Past experience with CC and CC-related hazards influences risk perception and response. Fahad and Wang (2018) found that, in Pakistan, farmers’ experience with changes in climatic conditions is a key determinant of their CC risk perception. Kais and Islam (2019) observed a similar pattern among shrimp farmers in Bangladesh. In coastal areas where the risk of sea-level rise is high, CC risk perception is higher among shrimp farmers. In Tanzania, Quinn, Huby, Kiwasila, and Lovett (2003) found that risk perception varies across occupation; while pastoralists ranked water shortage as the most important problem, crop farmers were more concerned about changes in weather patterns. Economic, physical, and structural damage caused by past climatic events significantly increases people’s willingness to pay for flood insurance and flood protection embankment (Akter et al., 2016; Akter & Mallik, 2013; Brouwer et al., 2009). Likewise, prior experience of a catastrophic cyclone or hurricane increases people’s tendency to evacuate, to attend disaster preparedness training, and to follow weather updates and early warnings (Burnside, Miller, & Rivera, 2007; Demuth, Morss, Lazo, & Trumbo, 2016). Demski et al. (2017) found that the winter flooding of 2013/2014 in the United Kingdom led to a higher risk perception and increased support for CC mitigation policies, as well as a greater desire for CC adaptation, among flood victims.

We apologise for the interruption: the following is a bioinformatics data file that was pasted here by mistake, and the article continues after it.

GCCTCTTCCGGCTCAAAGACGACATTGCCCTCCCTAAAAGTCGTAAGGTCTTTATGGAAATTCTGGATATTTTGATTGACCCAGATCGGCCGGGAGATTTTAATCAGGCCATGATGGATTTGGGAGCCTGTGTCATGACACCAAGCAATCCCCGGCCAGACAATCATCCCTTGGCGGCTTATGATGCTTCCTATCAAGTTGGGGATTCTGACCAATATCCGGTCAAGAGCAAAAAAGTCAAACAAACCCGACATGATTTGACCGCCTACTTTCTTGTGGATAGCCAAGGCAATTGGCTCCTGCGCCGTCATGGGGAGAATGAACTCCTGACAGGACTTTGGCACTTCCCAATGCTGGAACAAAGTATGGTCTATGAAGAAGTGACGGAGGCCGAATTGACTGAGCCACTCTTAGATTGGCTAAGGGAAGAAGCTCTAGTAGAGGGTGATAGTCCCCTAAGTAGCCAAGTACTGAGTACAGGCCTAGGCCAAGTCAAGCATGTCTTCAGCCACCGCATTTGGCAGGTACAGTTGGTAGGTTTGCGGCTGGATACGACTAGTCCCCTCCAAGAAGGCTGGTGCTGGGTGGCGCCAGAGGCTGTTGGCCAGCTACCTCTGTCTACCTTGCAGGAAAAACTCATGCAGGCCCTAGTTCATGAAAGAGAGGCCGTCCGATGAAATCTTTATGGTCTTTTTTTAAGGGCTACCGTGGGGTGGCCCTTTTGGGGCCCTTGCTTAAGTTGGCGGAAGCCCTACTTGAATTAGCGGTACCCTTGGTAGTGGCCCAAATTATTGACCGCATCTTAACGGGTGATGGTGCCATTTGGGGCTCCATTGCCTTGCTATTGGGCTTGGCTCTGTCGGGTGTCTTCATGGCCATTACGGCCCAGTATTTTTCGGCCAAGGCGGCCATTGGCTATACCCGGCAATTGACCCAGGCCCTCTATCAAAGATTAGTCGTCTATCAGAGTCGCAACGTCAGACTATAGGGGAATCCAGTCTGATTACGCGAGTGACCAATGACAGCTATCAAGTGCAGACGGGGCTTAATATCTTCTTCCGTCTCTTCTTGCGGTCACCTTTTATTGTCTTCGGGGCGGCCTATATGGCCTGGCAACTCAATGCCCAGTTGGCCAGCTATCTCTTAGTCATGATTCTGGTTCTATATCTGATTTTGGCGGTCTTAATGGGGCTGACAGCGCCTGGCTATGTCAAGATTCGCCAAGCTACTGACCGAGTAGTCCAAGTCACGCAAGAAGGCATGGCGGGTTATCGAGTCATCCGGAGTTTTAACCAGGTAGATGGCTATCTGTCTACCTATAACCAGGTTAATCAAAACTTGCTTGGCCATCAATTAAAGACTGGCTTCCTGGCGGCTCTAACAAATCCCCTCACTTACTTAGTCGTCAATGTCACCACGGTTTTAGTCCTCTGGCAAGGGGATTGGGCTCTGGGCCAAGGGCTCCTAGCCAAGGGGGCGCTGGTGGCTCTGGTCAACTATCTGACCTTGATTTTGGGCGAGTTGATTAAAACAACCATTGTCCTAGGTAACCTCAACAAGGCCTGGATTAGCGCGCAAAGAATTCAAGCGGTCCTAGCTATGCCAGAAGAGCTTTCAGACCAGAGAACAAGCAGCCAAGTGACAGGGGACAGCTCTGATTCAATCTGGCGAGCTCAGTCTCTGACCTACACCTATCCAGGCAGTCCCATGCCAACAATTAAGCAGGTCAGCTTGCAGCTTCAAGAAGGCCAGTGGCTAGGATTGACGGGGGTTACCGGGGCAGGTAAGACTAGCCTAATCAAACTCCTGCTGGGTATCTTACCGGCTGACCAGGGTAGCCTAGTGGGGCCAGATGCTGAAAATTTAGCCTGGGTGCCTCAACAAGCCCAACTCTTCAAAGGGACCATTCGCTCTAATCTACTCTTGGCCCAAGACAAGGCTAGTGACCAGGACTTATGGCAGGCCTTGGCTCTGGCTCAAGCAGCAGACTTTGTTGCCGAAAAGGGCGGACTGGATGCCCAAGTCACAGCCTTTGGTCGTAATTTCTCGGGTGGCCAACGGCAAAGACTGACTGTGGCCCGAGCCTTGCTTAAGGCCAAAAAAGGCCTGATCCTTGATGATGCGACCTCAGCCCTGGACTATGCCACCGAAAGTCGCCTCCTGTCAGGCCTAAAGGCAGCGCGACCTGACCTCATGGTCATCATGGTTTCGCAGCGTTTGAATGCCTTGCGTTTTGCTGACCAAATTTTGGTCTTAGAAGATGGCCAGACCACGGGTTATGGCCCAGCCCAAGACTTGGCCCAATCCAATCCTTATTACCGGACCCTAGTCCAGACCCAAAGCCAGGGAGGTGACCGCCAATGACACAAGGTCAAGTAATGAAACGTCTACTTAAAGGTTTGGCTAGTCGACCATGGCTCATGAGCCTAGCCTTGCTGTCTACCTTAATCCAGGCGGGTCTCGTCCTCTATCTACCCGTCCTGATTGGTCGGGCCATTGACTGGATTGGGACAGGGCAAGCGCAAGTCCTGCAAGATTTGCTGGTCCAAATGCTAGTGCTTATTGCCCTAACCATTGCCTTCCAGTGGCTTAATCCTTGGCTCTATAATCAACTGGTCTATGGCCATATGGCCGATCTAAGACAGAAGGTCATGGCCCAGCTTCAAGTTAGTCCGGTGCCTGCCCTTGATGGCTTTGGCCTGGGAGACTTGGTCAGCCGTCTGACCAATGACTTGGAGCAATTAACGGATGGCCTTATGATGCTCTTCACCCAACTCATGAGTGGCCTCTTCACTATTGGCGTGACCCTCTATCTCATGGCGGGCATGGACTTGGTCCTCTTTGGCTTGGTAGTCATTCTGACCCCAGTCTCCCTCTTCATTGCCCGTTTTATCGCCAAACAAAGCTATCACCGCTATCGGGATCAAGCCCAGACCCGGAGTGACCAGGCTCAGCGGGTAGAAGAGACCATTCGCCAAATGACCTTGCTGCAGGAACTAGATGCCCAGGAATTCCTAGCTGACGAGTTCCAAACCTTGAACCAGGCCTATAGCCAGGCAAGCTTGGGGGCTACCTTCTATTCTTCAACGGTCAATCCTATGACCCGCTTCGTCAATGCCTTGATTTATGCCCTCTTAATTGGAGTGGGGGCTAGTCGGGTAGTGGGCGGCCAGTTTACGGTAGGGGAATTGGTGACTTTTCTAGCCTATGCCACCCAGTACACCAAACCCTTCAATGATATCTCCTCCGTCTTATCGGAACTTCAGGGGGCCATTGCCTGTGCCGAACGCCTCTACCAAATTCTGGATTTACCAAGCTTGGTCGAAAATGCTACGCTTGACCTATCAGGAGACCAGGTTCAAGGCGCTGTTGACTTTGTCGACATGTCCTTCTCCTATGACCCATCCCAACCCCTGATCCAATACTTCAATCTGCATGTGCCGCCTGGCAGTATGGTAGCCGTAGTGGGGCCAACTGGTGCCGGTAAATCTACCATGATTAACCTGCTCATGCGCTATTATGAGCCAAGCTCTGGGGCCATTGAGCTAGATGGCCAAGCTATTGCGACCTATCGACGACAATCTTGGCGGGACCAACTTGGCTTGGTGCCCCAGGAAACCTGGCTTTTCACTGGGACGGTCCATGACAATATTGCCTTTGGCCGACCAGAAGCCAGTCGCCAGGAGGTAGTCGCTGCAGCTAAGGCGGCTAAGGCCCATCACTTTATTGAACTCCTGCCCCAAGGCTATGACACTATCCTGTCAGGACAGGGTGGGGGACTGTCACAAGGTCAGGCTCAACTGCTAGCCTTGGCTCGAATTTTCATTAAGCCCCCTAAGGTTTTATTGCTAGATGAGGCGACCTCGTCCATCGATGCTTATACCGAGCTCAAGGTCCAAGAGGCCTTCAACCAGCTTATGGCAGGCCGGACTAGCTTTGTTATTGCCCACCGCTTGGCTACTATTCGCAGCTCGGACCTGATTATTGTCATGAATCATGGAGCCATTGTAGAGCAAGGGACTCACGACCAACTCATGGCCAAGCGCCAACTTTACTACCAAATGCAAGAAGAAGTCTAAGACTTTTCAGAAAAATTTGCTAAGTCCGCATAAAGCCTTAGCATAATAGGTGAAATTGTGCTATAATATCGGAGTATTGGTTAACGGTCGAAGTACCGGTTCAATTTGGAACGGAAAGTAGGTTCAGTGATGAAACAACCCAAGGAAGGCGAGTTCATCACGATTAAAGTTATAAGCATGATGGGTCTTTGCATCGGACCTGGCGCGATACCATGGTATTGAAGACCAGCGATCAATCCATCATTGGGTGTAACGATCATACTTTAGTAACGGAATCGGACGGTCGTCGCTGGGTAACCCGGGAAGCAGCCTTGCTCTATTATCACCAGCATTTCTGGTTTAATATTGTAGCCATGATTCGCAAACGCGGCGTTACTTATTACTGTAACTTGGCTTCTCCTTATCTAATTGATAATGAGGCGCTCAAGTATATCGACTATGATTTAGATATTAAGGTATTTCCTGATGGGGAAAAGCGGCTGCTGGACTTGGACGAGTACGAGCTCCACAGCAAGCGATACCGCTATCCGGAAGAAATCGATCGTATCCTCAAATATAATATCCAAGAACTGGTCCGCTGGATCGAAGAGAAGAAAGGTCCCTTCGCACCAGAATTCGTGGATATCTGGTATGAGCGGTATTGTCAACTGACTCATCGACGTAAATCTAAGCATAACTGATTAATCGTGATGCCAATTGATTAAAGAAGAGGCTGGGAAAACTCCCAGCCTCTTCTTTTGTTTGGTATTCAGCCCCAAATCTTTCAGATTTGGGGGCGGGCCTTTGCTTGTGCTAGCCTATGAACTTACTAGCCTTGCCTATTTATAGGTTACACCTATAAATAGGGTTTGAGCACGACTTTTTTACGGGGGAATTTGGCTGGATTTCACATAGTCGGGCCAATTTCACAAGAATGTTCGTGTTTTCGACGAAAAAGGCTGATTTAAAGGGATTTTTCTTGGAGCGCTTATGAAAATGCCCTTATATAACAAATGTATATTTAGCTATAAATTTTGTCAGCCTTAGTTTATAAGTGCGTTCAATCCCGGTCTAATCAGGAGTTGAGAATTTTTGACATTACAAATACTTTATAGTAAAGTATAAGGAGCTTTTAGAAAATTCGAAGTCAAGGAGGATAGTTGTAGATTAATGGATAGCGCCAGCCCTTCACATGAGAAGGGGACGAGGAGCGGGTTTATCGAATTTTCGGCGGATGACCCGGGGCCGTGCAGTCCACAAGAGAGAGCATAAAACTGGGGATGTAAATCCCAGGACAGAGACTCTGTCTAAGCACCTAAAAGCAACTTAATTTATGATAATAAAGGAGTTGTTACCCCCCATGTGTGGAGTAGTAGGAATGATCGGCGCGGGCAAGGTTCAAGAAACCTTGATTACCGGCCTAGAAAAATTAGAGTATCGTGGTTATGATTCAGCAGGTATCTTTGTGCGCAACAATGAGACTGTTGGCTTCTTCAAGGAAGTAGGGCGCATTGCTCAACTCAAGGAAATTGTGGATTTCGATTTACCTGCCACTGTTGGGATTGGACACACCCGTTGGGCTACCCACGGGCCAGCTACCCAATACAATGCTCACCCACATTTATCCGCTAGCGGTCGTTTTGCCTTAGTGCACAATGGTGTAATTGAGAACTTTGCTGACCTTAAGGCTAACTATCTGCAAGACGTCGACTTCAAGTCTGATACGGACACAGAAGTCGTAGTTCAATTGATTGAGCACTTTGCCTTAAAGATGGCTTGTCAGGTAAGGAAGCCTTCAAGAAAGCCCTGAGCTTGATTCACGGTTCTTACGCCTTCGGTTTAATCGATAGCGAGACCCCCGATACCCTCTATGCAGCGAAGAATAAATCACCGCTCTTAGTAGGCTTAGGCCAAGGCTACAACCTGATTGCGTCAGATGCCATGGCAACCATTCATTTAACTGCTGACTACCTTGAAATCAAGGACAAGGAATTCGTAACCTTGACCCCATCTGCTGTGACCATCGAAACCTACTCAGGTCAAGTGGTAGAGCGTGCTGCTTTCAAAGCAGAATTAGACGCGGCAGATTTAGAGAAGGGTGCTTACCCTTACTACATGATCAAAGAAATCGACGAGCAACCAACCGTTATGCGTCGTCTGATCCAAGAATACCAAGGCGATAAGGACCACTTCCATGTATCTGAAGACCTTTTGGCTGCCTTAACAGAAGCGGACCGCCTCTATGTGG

Another set of studies revealed that past experience and exposure do not lead to an increase in CC risk responses if people believe that they are adequately prepared. In Assam (India), Leong (2018) found that a flood protection embankment might even increase vulnerability because people tend to become overconfident about their safety. This phenomenon, known as “risk compensation,” often leads to lower response to CC risks (Hedlund, 2000). Similar results are found in developed nations. For example, in the United Kingdom, despite a high degree of information, CC adaptation is low even in areas that are highly vulnerable to flooding (Taylor et al., 2014; Whitmarsh, 2008). Likewise, availability of technology means that risk perception among farmers is low primarily due to risk compensation in many developed nations (Barnes et al., 2013; Prokopy et al., 2015). Prokopy et al. (2015) found that, in the United States, the presence of crop insurance distorts the risk signal, resulting in very low CC risk perception.